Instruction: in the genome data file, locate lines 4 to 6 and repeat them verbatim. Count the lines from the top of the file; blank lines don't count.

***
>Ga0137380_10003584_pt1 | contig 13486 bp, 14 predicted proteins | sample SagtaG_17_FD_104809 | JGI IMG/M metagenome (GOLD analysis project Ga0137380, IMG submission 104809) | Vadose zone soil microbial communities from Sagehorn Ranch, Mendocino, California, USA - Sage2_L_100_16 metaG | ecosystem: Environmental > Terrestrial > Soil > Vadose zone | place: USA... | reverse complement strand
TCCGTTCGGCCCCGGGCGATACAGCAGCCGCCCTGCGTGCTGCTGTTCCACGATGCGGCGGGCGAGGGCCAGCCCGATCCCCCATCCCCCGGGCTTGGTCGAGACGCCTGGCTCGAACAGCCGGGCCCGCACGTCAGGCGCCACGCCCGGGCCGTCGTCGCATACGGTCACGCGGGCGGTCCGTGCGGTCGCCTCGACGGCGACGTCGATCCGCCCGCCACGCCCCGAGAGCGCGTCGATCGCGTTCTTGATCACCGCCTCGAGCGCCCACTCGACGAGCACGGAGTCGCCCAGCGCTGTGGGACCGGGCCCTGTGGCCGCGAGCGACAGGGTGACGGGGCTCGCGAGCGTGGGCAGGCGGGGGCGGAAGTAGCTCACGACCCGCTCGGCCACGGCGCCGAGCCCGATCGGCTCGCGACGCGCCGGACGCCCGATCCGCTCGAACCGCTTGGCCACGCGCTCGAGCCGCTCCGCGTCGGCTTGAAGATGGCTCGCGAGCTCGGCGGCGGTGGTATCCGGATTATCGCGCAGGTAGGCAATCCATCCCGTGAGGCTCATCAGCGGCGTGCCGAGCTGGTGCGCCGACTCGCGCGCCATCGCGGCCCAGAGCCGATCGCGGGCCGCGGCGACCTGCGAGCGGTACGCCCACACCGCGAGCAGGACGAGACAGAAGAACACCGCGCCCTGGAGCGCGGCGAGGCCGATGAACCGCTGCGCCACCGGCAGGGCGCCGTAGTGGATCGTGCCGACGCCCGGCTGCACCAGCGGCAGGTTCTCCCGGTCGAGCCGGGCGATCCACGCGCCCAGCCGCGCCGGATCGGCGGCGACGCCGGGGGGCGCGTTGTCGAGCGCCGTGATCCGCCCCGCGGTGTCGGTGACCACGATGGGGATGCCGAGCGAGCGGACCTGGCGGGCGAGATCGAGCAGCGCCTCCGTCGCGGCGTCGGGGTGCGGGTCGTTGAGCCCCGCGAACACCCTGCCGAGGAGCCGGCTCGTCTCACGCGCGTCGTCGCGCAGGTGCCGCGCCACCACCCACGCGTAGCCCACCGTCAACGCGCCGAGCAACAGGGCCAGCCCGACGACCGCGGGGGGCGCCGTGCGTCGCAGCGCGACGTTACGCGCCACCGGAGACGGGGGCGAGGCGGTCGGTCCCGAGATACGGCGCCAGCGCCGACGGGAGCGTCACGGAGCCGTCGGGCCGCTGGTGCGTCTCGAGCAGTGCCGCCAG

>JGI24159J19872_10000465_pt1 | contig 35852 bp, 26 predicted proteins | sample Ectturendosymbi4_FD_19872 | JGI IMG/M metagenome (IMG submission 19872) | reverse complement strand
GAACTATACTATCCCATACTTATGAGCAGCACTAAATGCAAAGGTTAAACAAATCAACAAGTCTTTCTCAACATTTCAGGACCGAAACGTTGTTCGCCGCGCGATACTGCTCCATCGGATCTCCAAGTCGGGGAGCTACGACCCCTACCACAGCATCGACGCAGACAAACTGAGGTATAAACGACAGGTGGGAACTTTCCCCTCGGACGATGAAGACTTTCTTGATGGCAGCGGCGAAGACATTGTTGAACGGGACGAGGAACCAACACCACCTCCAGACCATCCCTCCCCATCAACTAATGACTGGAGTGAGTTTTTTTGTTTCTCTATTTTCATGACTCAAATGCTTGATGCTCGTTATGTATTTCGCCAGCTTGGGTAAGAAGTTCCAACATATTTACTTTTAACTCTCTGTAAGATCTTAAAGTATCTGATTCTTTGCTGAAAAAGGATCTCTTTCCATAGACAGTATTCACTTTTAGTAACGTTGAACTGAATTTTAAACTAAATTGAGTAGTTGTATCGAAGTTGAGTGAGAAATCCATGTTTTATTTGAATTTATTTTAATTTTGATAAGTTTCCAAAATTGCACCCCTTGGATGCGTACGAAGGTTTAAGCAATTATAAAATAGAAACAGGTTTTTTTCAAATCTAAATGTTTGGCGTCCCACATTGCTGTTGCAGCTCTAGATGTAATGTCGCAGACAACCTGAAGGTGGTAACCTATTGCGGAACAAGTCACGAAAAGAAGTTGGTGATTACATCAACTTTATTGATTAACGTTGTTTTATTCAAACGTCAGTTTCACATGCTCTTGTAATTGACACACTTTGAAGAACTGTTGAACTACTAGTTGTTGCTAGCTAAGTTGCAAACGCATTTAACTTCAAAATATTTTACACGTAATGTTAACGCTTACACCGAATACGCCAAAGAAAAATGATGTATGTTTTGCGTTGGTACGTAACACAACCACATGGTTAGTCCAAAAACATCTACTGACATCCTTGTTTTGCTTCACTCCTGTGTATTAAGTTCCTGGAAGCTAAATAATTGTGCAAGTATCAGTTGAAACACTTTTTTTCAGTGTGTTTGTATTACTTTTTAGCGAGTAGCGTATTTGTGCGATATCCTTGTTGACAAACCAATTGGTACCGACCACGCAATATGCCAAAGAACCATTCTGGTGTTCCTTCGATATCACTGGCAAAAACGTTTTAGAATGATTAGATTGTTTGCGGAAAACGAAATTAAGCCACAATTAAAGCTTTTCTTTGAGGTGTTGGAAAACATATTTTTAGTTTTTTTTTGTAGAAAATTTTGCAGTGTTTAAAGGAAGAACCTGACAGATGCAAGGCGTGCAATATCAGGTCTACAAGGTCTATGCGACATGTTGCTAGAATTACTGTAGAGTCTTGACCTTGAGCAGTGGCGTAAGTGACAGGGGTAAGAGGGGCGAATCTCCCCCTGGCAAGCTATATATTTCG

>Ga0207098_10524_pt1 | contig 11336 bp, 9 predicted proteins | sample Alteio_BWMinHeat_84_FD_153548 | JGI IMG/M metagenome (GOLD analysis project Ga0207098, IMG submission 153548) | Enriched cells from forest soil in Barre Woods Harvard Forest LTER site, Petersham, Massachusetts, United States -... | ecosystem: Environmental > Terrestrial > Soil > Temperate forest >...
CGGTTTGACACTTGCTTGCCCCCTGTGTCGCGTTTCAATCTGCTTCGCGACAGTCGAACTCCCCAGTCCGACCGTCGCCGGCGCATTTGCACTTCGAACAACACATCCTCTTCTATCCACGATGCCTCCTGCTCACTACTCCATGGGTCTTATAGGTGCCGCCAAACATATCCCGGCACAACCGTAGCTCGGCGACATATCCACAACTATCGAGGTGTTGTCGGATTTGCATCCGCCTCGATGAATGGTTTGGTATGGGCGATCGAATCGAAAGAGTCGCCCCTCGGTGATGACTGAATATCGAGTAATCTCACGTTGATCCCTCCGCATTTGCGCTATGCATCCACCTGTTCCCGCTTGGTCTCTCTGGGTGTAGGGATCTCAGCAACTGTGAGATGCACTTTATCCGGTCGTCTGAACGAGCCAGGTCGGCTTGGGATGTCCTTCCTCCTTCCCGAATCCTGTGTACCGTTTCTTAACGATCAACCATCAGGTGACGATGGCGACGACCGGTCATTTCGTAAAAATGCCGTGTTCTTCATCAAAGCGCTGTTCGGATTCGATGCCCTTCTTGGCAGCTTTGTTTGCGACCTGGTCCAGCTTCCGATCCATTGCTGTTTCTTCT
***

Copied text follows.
GAACTATACTATCCCATACTTATGAGCAGCACTAAATGCAAAGGTTAAACAAATCAACAAGTCTTTCTCAACATTTCAGGACCGAAACGTTGTTCGCCGCGCGATACTGCTCCATCGGATCTCCAAGTCGGGGAGCTACGACCCCTACCACAGCATCGACGCAGACAAACTGAGGTATAAACGACAGGTGGGAACTTTCCCCTCGGACGATGAAGACTTTCTTGATGGCAGCGGCGAAGACATTGTTGAACGGGACGAGGAACCAACACCACCTCCAGACCATCCCTCCCCATCAACTAATGACTGGAGTGAGTTTTTTTGTTTCTCTATTTTCATGACTCAAATGCTTGATGCTCGTTATGTATTTCGCCAGCTTGGGTAAGAAGTTCCAACATATTTACTTTTAACTCTCTGTAAGATCTTAAAGTATCTGATTCTTTGCTGAAAAAGGATCTCTTTCCATAGACAGTATTCACTTTTAGTAACGTTGAACTGAATTTTAAACTAAATTGAGTAGTTGTATCGAAGTTGAGTGAGAAATCCATGTTTTATTTGAATTTATTTTAATTTTGATAAGTTTCCAAAATTGCACCCCTTGGATGCGTACGAAGGTTTAAGCAATTATAAAATAGAAACAGGTTTTTTTCAAATCTAAATGTTTGGCGTCCCACATTGCTGTTGCAGCTCTAGATGTAATGTCGCAGACAACCTGAAGGTGGTAACCTATTGCGGAACAAGTCACGAAAAGAAGTTGGTGATTACATCAACTTTATTGATTAACGTTGTTTTATTCAAACGTCAGTTTCACATGCTCTTGTAATTGACACACTTTGAAGAACTGTTGAACTACTAGTTGTTGCTAGCTAAGTTGCAAACGCATTTAACTTCAAAATATTTTACACGTAATGTTAACGCTTACACCGAATACGCCAAAGAAAAATGATGTATGTTTTGCGTTGGTACGTAACACAACCACATGGTTAGTCCAAAAACATCTACTGACATCCTTGTTTTGCTTCACTCCTGTGTATTAAGTTCCTGGAAGCTAAATAATTGTGCAAGTATCAGTTGAAACACTTTTTTTCAGTGTGTTTGTATTACTTTTTAGCGAGTAGCGTATTTGTGCGATATCCTTGTTGACAAACCAATTGGTACCGACCACGCAATATGCCAAAGAACCATTCTGGTGTTCCTTCGATATCACTGGCAAAAACGTTTTAGAATGATTAGATTGTTTGCGGAAAACGAAATTAAGCCACAATTAAAGCTTTTCTTTGAGGTGTTGGAAAACATATTTTTAGTTTTTTTTTGTAGAAAATTTTGCAGTGTTTAAAGGAAGAACCTGACAGATGCAAGGCGTGCAATATCAGGTCTACAAGGTCTATGCGACATGTTGCTAGAATTACTGTAGAGTCTTGACCTTGAGCAGTGGCGTAAGTGACAGGGGTAAGAGGGGCGAATCTCCCCCTGGCAAGCTATATATTTCG

>Ga0207098_10524_pt1 | contig 11336 bp, 9 predicted proteins | sample Alteio_BWMinHeat_84_FD_153548 | JGI IMG/M metagenome (GOLD analysis project Ga0207098, IMG submission 153548) | Enriched cells from forest soil in Barre Woods Harvard Forest LTER site, Petersham, Massachusetts, United States -... | ecosystem: Environmental > Terrestrial > Soil > Temperate forest >...
CGGTTTGACACTTGCTTGCCCCCTGTGTCGCGTTTCAATCTGCTTCGCGACAGTCGAACTCCCCAGTCCGACCGTCGCCGGCGCATTTGCACTTCGAACAACACATCCTCTTCTATCCACGATGCCTCCTGCTCACTACTCCATGGGTCTTATAGGTGCCGCCAAACATATCCCGGCACAACCGTAGCTCGGCGACATATCCACAACTATCGAGGTGTTGTCGGATTTGCATCCGCCTCGATGAATGGTTTGGTATGGGCGATCGAATCGAAAGAGTCGCCCCTCGGTGATGACTGAATATCGAGTAATCTCACGTTGATCCCTCCGCATTTGCGCTATGCATCCACCTGTTCCCGCTTGGTCTCTCTGGGTGTAGGGATCTCAGCAACTGTGAGATGCACTTTATCCGGTCGTCTGAACGAGCCAGGTCGGCTTGGGATGTCCTTCCTCCTTCCCGAATCCTGTGTACCGTTTCTTAACGATCAACCATCAGGTGACGATGGCGACGACCGGTCATTTCGTAAAAATGCCGTGTTCTTCATCAAAGCGCTGTTCGGATTCGATGCCCTTCTTGGCAGCTTTGTTTGCGACCTGGTCCAGCTTCCGATCCATTGCTGTTTCTTCT